A weekend escaping on the water


This is a seriously long blog. I’m sorry for that, but an incident I witnessed this weekend keeps running through my head, especially in light of our current events, and especially since it would have otherwise been a “good distraction” weekend, with our South Jersey Chapter of Surfrider Foundation’s “International Surfing Event” on Saturday and the Clearwater Hudson River Revival on Sunday. 

I wasn’t counting, originally, on being able to help out Erik Baard and his merry crew of volunteers at HarborLAB (learning, adventure, boating), but he put out the call for more help and I was able to go, so happy day! Croton-on-the-Hudson is a gorgeous venue, with NY’s rolling hills as backdrop to the wide part of the Hudson north of the Tappan Zee Bridge, and the Clearwater Revival is an awesome event. Erik’s core group of merry volunteers are also just a ton of fun, full of personality and spirit, wonderfully diverse and committed to educating local New Yorkers of all ages about their watery environment. You really can’t find a more welcoming crowd of water folk, and the bonds we have after even now only two days together on the water seem to be the kind to last a lifetime. 

One thing I kept forgetting throughout the day, though, was that I was wearing a shirt with a Maryland blue-claw on it that I picked up at the Point Lookout general store, my hang-out in during the violent storm that turned my tent into a tumbleweed. The shirt has this giant crab on it along with the words “Free Hugs.” It took me a little off-guard to have folks suddenly reach out to me for their free hugs. I’ve worn this shirt before, but no one ever took me up on the offer. I’m so glad the festival folks reached out, we could all use a hug now and then, and especially now!

One update that I just have to toss in…our National Ocean Policy that we worked so hard on has been repealed. Well, we’ll just have to start over. This time, it will be even better, I’m sure, with even more recreational user input in it, plus maybe the educational aspect that was present in “Oceans21” will be added, and maybe bays and estuaries will also be included in the policy next time. Speaking of user-groups, in light of this past weekend’s sobering water-related incident I witnessed, I figured I’d start out with a few of my more memorable observations related to recreational use on the waterways, so here we go—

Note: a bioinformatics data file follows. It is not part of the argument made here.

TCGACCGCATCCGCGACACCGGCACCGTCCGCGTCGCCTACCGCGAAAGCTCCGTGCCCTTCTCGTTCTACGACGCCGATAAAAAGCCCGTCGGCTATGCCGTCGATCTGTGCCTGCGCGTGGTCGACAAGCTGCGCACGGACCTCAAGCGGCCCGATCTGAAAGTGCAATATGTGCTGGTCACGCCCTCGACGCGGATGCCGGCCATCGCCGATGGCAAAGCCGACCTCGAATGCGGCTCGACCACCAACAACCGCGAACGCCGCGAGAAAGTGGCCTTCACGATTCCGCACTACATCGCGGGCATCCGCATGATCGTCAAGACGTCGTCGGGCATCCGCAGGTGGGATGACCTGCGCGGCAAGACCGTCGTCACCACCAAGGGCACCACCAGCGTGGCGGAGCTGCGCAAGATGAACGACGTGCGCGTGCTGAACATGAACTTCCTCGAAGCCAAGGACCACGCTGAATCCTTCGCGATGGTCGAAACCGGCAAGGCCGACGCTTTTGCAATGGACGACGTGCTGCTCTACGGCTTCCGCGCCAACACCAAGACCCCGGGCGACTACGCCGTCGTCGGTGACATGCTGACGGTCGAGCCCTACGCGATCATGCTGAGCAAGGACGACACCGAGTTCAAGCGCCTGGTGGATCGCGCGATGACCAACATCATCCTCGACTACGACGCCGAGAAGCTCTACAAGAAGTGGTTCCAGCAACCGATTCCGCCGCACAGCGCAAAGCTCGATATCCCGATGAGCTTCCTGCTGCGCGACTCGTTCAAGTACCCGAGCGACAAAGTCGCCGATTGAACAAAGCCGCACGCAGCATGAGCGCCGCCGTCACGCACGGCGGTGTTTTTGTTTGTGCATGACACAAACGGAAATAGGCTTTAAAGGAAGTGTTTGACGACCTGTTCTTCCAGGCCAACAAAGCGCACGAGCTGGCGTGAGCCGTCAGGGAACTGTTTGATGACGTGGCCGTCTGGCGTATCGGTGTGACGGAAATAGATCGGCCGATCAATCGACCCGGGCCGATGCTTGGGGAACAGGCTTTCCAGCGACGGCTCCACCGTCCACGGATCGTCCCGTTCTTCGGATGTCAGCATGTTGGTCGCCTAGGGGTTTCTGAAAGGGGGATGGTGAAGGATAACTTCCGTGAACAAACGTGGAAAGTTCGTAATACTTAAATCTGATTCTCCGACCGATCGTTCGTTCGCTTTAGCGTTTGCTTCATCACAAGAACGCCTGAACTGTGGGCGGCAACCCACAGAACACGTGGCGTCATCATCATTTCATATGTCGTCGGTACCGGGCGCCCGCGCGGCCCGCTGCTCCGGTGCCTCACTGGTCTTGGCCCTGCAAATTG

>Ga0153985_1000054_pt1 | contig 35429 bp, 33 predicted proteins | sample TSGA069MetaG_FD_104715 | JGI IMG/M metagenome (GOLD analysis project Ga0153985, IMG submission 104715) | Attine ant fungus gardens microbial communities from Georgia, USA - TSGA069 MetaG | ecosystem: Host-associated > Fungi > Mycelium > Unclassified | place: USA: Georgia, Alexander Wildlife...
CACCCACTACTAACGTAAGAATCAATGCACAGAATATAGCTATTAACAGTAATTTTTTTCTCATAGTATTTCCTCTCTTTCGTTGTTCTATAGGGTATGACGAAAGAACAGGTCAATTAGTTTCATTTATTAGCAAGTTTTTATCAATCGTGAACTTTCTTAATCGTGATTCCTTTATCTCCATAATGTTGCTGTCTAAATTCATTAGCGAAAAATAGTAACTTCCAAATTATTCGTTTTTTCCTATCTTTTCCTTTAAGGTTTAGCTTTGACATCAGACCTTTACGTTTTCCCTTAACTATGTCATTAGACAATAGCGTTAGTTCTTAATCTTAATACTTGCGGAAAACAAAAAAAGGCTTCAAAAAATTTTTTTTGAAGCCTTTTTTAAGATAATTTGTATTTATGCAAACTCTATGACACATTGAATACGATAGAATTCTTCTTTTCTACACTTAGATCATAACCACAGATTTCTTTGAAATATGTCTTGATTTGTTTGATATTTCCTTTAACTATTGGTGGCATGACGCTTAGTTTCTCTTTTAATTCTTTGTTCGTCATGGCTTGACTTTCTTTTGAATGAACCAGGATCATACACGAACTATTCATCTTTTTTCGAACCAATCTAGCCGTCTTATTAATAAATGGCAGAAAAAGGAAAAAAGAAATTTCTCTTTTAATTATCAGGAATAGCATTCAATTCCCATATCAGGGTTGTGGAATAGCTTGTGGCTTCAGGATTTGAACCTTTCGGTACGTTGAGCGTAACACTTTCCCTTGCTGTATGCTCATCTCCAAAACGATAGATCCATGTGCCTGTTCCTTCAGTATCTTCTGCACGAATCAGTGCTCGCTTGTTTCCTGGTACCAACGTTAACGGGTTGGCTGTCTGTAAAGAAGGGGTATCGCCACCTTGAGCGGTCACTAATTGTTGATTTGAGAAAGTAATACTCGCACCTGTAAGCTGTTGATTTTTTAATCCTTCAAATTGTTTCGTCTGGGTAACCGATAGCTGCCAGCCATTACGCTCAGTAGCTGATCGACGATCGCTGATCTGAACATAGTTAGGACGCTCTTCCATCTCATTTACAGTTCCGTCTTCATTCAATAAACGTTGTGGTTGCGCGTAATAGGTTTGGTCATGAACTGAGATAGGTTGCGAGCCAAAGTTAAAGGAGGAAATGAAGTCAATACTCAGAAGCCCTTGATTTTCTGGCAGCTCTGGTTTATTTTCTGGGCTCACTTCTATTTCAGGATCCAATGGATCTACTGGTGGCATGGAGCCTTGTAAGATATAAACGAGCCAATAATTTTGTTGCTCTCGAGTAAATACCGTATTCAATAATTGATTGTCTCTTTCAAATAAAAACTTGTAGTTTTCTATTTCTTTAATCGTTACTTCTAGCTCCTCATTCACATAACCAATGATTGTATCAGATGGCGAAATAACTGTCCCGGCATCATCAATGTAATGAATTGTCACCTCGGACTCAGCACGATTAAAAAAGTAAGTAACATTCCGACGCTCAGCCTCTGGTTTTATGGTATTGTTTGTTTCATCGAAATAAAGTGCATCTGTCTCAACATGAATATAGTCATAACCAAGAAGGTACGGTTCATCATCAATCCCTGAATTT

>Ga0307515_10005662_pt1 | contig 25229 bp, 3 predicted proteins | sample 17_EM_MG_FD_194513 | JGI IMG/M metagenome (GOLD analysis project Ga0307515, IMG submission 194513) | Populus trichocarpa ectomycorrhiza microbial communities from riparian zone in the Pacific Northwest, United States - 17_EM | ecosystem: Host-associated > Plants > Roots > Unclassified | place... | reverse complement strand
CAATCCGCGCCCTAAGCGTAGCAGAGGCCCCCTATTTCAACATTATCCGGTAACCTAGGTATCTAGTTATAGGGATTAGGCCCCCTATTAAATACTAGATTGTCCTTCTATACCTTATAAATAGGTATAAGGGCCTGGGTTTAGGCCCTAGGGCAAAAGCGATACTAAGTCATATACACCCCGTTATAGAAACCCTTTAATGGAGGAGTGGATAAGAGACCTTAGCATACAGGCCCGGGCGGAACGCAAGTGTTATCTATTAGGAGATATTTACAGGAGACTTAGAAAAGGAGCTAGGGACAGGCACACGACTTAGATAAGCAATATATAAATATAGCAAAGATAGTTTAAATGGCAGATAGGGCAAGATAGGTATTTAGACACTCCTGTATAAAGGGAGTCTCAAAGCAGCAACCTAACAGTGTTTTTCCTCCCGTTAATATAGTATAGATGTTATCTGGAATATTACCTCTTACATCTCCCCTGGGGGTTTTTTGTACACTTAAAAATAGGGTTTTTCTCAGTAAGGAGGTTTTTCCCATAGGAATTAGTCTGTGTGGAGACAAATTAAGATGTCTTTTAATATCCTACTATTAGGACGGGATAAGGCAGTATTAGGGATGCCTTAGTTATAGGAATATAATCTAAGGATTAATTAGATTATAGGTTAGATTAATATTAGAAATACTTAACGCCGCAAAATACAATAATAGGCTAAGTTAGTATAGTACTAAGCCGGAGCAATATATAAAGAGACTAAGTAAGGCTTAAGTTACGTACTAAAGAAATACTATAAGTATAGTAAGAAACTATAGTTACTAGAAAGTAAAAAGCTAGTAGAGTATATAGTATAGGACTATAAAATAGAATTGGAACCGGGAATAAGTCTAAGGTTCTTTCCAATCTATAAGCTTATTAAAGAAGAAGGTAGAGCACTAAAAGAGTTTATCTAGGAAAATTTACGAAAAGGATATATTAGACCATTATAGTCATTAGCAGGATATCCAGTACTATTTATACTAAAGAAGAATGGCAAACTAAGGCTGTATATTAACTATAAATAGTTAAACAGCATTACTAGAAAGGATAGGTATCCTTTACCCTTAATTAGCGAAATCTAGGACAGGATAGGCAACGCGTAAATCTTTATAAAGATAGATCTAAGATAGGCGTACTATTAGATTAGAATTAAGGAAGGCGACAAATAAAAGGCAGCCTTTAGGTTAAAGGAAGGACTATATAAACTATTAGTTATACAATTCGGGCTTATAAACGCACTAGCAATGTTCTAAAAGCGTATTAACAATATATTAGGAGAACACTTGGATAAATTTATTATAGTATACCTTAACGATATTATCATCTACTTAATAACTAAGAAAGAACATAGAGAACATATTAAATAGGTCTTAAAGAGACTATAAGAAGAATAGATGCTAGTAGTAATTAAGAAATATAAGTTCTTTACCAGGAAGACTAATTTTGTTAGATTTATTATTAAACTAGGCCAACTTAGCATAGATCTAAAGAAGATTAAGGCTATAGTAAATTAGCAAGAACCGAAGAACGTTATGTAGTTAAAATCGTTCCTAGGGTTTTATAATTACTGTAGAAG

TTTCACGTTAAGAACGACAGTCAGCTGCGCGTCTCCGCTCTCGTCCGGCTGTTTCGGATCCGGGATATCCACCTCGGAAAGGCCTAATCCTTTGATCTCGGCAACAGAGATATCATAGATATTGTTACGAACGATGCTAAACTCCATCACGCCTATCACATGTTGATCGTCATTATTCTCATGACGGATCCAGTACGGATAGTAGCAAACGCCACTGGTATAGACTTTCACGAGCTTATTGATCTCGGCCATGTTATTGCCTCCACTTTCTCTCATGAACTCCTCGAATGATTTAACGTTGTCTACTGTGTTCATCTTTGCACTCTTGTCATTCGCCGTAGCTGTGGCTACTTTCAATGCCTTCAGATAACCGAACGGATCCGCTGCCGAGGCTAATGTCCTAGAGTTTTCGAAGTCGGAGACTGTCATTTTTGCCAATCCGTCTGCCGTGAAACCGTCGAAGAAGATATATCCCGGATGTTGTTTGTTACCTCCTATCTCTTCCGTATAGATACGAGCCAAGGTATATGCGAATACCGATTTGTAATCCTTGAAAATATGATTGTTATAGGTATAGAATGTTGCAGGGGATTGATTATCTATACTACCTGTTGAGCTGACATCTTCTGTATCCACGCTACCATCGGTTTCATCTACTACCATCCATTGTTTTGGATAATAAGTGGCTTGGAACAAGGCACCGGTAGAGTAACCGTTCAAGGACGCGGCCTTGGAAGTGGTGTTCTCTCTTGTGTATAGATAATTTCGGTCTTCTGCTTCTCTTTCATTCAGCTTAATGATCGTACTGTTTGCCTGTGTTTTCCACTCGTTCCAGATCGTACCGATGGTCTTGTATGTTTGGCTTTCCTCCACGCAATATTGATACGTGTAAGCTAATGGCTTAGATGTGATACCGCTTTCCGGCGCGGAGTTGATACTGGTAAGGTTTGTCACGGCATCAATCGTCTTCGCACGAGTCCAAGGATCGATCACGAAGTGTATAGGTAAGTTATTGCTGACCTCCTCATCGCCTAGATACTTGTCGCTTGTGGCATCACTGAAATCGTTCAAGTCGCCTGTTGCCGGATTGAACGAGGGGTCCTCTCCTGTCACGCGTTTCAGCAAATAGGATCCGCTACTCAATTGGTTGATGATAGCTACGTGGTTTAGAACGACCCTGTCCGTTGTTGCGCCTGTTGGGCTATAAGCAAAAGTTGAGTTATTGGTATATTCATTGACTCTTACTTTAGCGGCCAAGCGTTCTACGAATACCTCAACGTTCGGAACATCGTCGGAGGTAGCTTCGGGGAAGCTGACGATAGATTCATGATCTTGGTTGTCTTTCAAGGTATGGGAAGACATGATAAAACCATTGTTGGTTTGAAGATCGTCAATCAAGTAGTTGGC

My observations and thoughts of recreation and navigation on our waterways and how we coexist among motorized craft, and what I’ve seen as far as law enforcement or not, posted (sorta) as a list: 

-waterways are almost a “last frontier,” in a sense, where the individual keeps a look out and provides assistance to others as needed. There are marked channels (unless you are in the back bays of the coastal Delmarva Peninsula between Chincoteague and Oyster), but not everyone, particularly PWC (personal watercraft like jet skis) & smaller motorized boats, always stays in them. There are rules, but not everyone seems to follow them, and keeping a lookout and staying watchful is always the best policy. Boaters don’t always look, and accidents and near misses are the norm. People also tend to boat and drink at the same time. It is most definitely a place where boundaries are fairly flexible.

-watched a drug hand-off via two PWC to a person sitting on a river bank at the mouth of the Rancocas (2014)-I don’t think the drug being handed off was pot, though. (read about how the town of Everglades City was totally busted—the WHOLE town-I did not witness this event, of course) Reading this article with its the description of the Thousand Islands, I have zero clues how I navigated that area back in ’09. I had no map and was too cheap to buy charts for my GPS.

-there is a marina in Camden that has a ton of sea worthy vessels, but no one out on a sunny, summer weekend mid-day, which is odd considering that boat and water lovers will use any excuse to hang out with their boats. while exploring on land, my family and I were shooed away by a “guard” in an old, white beat up Cutlass type sedan at the land-entrance to this very marina. The driver was a heavy set white guy.

-two white guys by this marina behind Petty’s Island felt comfortable enough to smoke pot on the waters there, outside of the channel. I’m a firm believer that pot should be legalized, but still, right now it’s not and doing something like that shows a certain comfort level with illegal activity on the water.